Our Riesling tasting started by comparing three Grand Crus from 2012, which seemed to increase in their savory impression as we went through the line. Bollenberg is precise without being tight, a very pure expression of Riesling. Clos Liebenberg brings more intensity and adds herbal elements to complement the citrus and stone fruits of the palate. Pfingstberg isn’t exactly drier than the other two but is more savory, showing herbal notes including tarragon before the citric purity of Riesling returns. Then we went back in time with Pfingstberg. In the 2010 vintage the savory notes of 2012 are joined by the first notes of petrol. (The first bottle we tried was very slightly corked, and the petrol was quite evident, perhaps because the fruits were a fraction suppressed. A second bottle brought the fruits out more clearly, and the petrol was less evident.) There’s a tense, savory edge to the palate, with an impression of salinity at the end. Back to 2008 where petrol is just beginning to replace savory elements as the first impression, and the palate follows with a classic blend of citrus and stone fruits. The defining word about age came from the 2001, a lovely golden color with some honey, tertiary aromas, and touch of petrol. The flavor spectrum here is moving in the direction of late harvest, but the wine is bone dry: that’s a wonderful combination that I’ve only really experienced in Alsace. Then with 2000 we had a Vendange Tardive, as that was the only Riesling made from Pfingstberg in this vintage. This is a very subtle wine for late harvest, with the sweetness of the apricot fruits cut by tertiary aromas and herbal impressions. In fact, if you want one word to sum up the style of this house, it would be subtlety.

Will people please stop trying to prove terroir exists. It’s more useful to look for gold at the end of the rainbow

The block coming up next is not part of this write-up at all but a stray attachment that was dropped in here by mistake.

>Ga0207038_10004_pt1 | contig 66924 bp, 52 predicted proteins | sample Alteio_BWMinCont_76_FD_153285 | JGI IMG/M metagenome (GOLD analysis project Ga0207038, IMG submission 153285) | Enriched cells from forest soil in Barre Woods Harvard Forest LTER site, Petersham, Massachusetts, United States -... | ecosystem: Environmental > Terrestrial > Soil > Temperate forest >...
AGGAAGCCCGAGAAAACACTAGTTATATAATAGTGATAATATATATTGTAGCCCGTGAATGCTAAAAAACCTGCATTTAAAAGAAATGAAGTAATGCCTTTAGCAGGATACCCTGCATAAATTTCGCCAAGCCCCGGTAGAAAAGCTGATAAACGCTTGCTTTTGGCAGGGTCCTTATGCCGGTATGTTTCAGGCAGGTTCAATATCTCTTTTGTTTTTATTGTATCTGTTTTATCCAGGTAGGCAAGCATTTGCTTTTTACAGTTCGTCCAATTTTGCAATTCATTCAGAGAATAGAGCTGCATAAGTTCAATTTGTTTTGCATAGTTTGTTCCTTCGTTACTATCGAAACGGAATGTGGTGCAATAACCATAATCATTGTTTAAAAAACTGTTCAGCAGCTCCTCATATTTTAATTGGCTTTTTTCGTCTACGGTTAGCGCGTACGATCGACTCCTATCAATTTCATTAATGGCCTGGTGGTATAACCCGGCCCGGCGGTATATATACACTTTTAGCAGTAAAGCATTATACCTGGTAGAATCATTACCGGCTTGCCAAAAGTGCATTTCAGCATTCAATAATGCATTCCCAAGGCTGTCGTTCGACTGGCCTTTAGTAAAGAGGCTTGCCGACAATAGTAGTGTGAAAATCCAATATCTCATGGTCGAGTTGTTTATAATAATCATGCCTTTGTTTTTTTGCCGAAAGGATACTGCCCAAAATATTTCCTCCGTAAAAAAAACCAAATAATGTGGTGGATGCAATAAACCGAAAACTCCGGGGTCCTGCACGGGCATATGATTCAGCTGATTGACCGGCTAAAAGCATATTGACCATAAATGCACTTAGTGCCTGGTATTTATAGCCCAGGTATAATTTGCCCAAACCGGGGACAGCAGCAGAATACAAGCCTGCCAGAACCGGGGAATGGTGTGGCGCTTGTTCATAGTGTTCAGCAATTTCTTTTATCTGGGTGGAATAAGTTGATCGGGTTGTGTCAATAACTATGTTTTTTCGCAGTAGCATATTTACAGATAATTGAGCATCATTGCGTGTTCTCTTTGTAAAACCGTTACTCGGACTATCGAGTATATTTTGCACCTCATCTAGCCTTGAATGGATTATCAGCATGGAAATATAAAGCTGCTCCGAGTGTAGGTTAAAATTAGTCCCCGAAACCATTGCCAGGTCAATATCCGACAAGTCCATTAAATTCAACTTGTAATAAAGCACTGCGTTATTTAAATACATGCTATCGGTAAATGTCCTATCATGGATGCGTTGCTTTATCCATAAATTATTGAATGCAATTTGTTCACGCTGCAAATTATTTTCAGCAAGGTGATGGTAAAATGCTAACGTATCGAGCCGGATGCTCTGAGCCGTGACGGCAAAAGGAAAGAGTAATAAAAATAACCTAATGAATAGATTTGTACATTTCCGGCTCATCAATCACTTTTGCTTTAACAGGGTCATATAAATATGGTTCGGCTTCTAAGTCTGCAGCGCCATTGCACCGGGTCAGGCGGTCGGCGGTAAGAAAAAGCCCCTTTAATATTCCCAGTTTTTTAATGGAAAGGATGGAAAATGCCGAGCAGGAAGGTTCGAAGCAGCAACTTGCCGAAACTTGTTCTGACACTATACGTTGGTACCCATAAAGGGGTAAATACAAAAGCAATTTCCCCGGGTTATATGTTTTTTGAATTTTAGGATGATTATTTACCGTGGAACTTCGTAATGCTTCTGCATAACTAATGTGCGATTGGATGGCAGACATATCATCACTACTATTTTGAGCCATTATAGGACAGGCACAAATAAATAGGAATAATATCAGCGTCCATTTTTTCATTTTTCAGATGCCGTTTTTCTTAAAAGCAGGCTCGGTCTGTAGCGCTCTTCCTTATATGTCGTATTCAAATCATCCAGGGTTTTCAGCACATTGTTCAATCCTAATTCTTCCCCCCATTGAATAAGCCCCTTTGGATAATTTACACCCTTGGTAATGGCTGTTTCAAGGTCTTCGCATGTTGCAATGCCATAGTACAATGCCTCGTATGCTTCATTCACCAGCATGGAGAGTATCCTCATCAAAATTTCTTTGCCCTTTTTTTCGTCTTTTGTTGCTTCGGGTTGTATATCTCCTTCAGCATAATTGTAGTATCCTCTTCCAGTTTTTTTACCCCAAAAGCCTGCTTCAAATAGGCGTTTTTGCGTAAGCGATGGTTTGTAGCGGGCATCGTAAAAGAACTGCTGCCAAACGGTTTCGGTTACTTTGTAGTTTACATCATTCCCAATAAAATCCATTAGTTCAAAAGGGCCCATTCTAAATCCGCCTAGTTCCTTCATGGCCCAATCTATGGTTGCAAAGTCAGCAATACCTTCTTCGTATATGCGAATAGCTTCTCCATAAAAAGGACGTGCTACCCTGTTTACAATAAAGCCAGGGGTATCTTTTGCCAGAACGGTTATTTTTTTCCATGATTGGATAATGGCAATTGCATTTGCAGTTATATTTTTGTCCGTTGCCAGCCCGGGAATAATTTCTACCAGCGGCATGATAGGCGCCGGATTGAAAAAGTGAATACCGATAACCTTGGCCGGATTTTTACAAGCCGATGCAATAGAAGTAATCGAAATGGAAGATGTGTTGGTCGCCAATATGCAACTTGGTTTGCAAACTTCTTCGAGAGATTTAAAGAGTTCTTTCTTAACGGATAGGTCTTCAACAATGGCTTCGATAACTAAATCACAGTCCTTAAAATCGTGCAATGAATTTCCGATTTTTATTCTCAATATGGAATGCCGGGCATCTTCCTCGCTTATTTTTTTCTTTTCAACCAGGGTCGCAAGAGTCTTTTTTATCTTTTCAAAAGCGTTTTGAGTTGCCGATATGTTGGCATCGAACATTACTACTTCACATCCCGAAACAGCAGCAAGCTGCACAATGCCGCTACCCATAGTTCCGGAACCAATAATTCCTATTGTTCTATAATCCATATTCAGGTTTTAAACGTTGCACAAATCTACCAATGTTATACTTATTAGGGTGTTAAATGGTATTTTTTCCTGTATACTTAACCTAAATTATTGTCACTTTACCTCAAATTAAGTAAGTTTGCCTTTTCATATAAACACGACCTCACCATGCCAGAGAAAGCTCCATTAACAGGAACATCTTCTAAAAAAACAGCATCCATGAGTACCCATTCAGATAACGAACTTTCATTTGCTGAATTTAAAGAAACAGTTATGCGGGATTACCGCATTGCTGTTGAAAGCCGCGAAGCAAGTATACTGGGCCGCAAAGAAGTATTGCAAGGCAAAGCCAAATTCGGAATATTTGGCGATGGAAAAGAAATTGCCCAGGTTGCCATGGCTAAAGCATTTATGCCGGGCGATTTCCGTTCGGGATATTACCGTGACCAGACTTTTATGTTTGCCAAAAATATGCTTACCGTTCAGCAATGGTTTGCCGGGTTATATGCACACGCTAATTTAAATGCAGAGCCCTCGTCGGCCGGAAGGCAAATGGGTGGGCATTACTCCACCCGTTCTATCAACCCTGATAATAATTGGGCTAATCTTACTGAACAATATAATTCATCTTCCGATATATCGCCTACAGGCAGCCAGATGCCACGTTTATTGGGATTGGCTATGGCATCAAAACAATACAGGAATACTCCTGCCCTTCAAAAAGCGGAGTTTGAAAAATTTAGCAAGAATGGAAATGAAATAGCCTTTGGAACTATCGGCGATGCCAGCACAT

Grow one plot of grapevines on the top of a hill in a really sunny, exposed, windy spot. Grow another plot at the bottom of the hill in a shady waterlogged spot. It is really not rocket science to understand that the grapes are likely to be quite different, as will wine made from them. That’s terroir, stupid.

Pushing the argument to these extremes doesn’t really resolve the issue of whether terroir effects exist that produce wines with subtle but consistent differences from adjacent vineyards where there is a little perceptible difference in growing conditions. Burgundians will argue, for example, that the adjacent vineyards of Cazetiers and Combes aux Moines in Gevrey Chambertin produce different wines. Faiveley have adjacent vineyards with vines of the same age, tended the same way. “The tractor doesn’t stop,” says Jérôme Flous of Maison Faiveley. But as I describe in my book, In Search of Pinot Noir, the wines are consistently different.

Well, yes, but maybe in such cases, producers, consciously or unconsciously, are treating the wines just a little bit differently to produce results that conform with their expectations for each vineyard. You might almost call it the Holy Grail of Terroir to demonstrate that the wines from different vineyards are intrinsically different. A group of scientists have just reported an attempt to prove this.

They took Pinot Noir berries from two vineyards managed by the same producer in Burgundy, one in Flagey-Echézeaux and one in Vosne Romanée. They don’t give exact locations, but the vineyards appear to be within a mile of one another. They report that soils types are similar in each vineyard: they don’t comment on the age of the vines or planting density, but let’s give the benefit of the doubt and assume that all extraneous parameters are the same.

They took two samples of 100 berries from each vineyard in 2010, 2011, 2012 and compared the berries and wine made from them by microvinification. Well, here’s the first problem. ONE HUNDRED BERRIES! How many berries do you suppose there are in a vineyard? Let’s try to estimate this. Suppose the vineyard is 1 ha and has 8,000 vines, each with 6 bunches, and each bunch has 50 grapes. I make that 2.5 million berries. I do not think you need to be an expert in statistics to see that 100 berries is not going to be representative of the vineyard. (For the more geekishly minded, you’d need a few hundred to achieve a 5% statistical significance level.)